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Wine Gift Ideas: Vintage Sparkling from Tasmania rivals the finest Champagne

Arguably, the finest sparkling wines in Australia come from Tasmania.  Bay of Fires‘ winemaker Fran Austin argues that what distinguishes the cool climate wines of Tasmania from their high altitude, cool climate counterparts on the mainland is the acid structure in the grapes: “A lot of mainland cool-climate regions are cool because they’re high up, not because they’re down south. In high-altitude wines, the acidity can taste hard. But in cool-latitude wines, you get softer, mouth-watering juicy acidity. And incredible depth of flavour – which means you can work the wines more, let them spend more time on lees before releasing them, producing a more complex end result.” (Epithany – Aussie Sparkling by Max Allen, Langton’s Magazine.)

The potential of Tasmania for producing fine sparkling wines was first recognised in the 1980s when the French Champagne House Louis Roederer established the Jansz vineyard in collaboration with Heemskerk in the Tamar Valley. Jansz was Tasmania’s first sparkling wine to be made according to the traditional méthod champenoise. In 2009 the Jansz Tasmania Premium Vintage Cuvee 2004 beat out some serious French competition to claim the Trophy for Best Sparkling Wine of the Show at the Sydney International Wine Competition.

Last year the House of Arras released the EJ Carr Late Disgorged Sparkling 1998, which at a recommended retail price of  $190, made it the most expensive Australian sparkling wine on the market. Wine critic Max Allen described his reaction to a sneak preview over a decade ago of the 1995 Tasmanian vintage made by winemaker Ed Carr: “I still remember tasting these wines and thinking here was Australian sparkling that approached the best Champagne in terms of finesse, complexity and depth of flavour.” Epithany: Aussie Sparkling by Max Allen, Langton’s Magazine.

Taltarni owned Clover Hill in the Pipers River region of northern Tasmania also makes very fine sparkling under the direction of French born Loic Le Calvez. The Clover Hill Blanc de Blancs 2005, for example, was was blended from five separate cuvees sourced from the Clover Hill vineyards and two cuvees from Coal Valley grapes that were included in the blend for added stone fruit characters, weight and complexity. All the parcels were gently whole bunch pressed, fermented and underwent partial malolactic fermentation and batonnage in tank. The wine was aged on lees in bottle for 38 months prior to the first disgorging.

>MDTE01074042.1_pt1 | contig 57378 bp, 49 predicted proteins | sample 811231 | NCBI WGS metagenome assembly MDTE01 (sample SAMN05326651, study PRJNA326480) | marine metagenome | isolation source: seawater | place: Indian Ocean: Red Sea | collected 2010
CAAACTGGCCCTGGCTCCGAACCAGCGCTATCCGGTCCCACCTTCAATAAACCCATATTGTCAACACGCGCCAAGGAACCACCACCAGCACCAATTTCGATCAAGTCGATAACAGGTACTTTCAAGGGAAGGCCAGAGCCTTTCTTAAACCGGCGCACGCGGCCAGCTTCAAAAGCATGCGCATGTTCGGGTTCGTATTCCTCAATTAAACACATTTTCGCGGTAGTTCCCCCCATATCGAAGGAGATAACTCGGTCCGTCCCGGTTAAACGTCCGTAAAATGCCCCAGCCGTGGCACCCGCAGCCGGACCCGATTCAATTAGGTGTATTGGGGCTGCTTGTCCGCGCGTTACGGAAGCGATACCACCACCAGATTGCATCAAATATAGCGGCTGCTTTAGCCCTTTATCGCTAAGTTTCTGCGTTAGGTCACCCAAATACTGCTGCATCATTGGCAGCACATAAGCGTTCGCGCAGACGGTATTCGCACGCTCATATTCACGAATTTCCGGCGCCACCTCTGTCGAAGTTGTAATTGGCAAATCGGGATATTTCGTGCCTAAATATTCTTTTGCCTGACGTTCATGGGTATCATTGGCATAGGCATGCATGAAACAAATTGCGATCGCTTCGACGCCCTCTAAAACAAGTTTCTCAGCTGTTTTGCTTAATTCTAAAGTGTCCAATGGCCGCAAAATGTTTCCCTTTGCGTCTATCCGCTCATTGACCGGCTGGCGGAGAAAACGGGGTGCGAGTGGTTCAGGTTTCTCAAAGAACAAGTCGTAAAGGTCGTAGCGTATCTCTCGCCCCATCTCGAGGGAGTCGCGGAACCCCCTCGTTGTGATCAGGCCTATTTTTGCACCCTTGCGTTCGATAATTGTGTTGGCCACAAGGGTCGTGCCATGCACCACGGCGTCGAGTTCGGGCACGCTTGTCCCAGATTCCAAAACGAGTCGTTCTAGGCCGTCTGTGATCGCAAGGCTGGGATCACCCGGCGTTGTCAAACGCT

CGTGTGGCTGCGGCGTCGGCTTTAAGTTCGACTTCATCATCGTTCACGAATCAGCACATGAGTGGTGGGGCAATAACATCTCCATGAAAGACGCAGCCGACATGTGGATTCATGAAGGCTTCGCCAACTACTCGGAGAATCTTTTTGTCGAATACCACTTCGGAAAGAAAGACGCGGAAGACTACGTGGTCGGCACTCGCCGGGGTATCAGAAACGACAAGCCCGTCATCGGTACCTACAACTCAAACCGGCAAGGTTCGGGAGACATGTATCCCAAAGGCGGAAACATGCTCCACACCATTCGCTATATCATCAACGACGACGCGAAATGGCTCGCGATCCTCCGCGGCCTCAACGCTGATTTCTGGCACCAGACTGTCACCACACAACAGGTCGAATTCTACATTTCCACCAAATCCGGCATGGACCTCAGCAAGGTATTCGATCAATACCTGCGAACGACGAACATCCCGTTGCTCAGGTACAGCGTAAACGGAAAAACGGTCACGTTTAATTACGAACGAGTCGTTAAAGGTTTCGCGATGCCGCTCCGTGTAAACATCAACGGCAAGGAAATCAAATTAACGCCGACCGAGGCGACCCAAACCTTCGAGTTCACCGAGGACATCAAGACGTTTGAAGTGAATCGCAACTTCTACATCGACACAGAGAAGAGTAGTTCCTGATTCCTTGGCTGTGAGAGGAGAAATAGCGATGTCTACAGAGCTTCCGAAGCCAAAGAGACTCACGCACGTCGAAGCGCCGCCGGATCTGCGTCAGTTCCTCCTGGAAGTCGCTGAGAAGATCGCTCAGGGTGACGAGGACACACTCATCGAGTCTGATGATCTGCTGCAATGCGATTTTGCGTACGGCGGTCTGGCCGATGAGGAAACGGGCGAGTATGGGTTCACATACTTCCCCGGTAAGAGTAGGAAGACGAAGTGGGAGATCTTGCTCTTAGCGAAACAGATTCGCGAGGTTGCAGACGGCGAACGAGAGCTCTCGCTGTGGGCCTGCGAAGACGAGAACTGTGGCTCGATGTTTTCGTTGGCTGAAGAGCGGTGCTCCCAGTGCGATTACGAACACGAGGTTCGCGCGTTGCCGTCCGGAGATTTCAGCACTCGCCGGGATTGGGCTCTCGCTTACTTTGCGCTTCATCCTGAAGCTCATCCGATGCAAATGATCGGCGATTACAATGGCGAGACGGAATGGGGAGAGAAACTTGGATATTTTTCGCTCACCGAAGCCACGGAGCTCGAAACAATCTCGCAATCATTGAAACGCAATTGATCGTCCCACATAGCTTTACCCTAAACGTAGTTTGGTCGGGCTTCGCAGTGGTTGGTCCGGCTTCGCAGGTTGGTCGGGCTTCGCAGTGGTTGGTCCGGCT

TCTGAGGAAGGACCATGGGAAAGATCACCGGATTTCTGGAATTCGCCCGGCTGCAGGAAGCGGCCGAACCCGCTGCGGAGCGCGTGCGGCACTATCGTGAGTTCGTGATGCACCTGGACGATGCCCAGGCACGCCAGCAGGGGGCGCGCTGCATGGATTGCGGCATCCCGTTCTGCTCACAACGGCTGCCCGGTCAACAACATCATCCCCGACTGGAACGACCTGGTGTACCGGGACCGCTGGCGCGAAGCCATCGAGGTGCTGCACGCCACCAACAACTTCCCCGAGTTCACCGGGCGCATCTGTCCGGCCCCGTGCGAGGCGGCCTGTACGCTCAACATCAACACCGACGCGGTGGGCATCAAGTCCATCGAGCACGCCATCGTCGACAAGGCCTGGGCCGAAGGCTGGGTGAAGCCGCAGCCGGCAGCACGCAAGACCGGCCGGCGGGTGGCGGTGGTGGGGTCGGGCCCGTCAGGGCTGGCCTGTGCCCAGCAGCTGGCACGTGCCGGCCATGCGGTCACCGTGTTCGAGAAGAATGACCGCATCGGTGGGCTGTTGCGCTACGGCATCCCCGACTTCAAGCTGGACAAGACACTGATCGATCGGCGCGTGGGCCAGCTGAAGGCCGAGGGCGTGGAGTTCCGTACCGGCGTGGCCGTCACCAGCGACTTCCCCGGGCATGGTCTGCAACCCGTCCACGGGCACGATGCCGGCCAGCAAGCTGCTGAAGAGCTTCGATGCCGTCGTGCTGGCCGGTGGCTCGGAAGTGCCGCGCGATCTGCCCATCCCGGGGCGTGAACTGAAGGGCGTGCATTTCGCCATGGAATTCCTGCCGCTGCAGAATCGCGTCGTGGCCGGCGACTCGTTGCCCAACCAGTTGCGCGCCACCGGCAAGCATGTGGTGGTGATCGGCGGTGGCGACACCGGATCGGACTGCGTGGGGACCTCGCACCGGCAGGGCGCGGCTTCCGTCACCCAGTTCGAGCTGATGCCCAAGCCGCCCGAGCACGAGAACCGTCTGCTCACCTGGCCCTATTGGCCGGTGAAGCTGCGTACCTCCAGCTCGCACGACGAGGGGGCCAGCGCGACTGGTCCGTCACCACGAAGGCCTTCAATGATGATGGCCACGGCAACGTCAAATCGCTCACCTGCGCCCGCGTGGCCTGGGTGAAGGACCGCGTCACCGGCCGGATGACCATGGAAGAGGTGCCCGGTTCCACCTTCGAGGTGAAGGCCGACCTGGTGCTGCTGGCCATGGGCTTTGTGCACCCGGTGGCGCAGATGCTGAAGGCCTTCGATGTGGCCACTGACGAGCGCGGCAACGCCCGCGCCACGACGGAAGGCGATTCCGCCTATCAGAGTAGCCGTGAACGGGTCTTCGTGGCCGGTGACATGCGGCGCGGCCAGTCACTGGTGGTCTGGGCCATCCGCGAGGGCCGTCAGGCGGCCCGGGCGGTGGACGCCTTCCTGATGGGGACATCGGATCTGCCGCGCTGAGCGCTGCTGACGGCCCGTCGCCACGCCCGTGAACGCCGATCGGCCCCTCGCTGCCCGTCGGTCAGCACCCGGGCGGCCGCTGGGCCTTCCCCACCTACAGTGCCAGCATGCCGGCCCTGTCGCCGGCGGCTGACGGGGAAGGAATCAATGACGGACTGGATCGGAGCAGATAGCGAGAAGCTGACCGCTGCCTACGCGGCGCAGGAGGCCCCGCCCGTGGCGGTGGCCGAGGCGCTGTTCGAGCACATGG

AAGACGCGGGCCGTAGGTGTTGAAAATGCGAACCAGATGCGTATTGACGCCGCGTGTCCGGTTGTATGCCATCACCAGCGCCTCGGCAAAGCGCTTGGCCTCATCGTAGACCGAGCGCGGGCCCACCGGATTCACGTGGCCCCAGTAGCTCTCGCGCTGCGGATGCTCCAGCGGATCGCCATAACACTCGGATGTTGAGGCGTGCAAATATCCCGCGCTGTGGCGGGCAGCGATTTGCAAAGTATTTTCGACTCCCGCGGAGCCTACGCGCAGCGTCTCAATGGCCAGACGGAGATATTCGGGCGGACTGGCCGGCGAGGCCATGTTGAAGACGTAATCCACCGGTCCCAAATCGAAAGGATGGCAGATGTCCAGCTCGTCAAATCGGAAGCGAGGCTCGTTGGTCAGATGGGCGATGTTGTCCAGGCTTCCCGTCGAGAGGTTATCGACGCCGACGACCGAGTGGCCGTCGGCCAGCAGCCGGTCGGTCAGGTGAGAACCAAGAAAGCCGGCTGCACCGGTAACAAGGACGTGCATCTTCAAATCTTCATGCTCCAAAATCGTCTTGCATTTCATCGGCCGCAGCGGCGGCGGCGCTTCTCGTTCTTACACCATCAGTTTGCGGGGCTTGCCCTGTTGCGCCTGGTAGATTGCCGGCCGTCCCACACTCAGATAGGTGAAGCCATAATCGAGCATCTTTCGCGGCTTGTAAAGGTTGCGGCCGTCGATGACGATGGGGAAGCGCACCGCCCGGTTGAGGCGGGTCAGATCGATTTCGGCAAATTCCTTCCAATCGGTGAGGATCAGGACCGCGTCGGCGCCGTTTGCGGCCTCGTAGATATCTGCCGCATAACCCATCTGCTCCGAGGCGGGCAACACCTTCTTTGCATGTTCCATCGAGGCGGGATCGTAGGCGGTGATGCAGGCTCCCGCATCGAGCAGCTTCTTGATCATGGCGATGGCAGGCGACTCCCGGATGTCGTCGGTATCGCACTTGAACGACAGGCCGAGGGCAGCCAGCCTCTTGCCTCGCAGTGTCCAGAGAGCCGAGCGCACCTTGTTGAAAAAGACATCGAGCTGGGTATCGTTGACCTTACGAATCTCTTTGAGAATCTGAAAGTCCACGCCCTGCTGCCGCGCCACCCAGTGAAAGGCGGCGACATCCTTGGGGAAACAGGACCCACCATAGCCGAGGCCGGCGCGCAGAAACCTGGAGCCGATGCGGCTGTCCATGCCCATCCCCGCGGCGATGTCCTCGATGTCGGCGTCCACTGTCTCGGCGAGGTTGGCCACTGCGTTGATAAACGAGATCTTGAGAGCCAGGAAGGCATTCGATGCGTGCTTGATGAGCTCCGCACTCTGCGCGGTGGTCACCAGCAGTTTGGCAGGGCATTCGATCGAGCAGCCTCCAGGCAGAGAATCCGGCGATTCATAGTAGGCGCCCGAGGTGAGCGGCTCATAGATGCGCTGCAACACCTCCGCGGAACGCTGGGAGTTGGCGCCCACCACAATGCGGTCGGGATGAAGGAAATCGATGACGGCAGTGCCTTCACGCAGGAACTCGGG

A good selection of vintage sparkling from Jansz, House of Arras and Clover Hill are available on the Cellarit Wine Market.

 

3 Responses to Wine Gift Ideas: Vintage Sparkling from Tasmania rivals the finest Champagne

  1. Kathy says:

    I have to agree with this, Tasmania does have some of the best wines in the world. I came to this conclusion after a recent trip where I was lucky enough to taste a variety of different Tassie wines, including the Clover Hill Blanc de Blancs – absolutely delicious! Before I left on my trip I did do a bit of “Tasmanian Wine” research (this involved some note-taking but no drinking unfortunately!) I came across this article http://blog.discovertasmania.com/journeys/wine-and-dine-your-way-through-tasmania which outlined a few of the good wineries and distilleries to go check out

    • Hi Kathy, Glad to hear that you enjoyed your wine tour of Tasmania. I was down there briefly last year and can’t wait to get back again. I will check out the article you mentioned. If you live in Sydney or Melbourne you may be interested in attending Tasmania Unbottled 2012 on 25 July in Sydney and 31 July in Melbourne. I went to the trade event last year and it was terrific. I got to try the Glaetzer-Dixon Mon Pere Shiraz 2010, which went on to win the prestigious Jimmy Watson trophy. Regards, Merrill

  2. Kathy says:

    Hi Merrill,

    Thanks for that info, I’ll definitely go check out the Tasmania Unbottled in Melbourne in July!

    Best regards,
    Kathy

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